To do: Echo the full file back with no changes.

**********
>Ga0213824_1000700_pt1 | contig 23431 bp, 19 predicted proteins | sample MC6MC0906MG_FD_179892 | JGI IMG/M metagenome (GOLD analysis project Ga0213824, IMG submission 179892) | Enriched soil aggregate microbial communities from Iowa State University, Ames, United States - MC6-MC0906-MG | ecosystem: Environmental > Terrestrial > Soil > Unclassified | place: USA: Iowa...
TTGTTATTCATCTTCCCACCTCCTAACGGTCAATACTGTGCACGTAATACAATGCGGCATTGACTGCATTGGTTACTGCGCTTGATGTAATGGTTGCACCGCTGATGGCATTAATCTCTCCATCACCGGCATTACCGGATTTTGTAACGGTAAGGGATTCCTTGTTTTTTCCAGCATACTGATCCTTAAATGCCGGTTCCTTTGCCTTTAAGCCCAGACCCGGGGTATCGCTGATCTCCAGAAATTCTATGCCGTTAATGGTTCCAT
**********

>Ga0213824_1000700_pt1 | contig 23431 bp, 19 predicted proteins | sample MC6MC0906MG_FD_179892 | JGI IMG/M metagenome (GOLD analysis project Ga0213824, IMG submission 179892) | Enriched soil aggregate microbial communities from Iowa State University, Ames, United States - MC6-MC0906-MG | ecosystem: Environmental > Terrestrial > Soil > Unclassified | place: USA: Iowa...
TTGTTATTCATCTTCCCACCTCCTAACGGTCAATACTGTGCACGTAATACAATGCGGCATTGACTGCATTGGTTACTGCGCTTGATGTAATGGTTGCACCGCTGATGGCATTAATCTCTCCATCACCGGCATTACCGGATTTTGTAACGGTAAGGGATTCCTTGTTTTTTCCAGCATACTGATCCTTAAATGCCGGTTCCTTTGCCTTTAAGCCCAGACCCGGGGTATCGCTGATCTCCAGAAATTCTATGCCGTTAATGGTTCCAT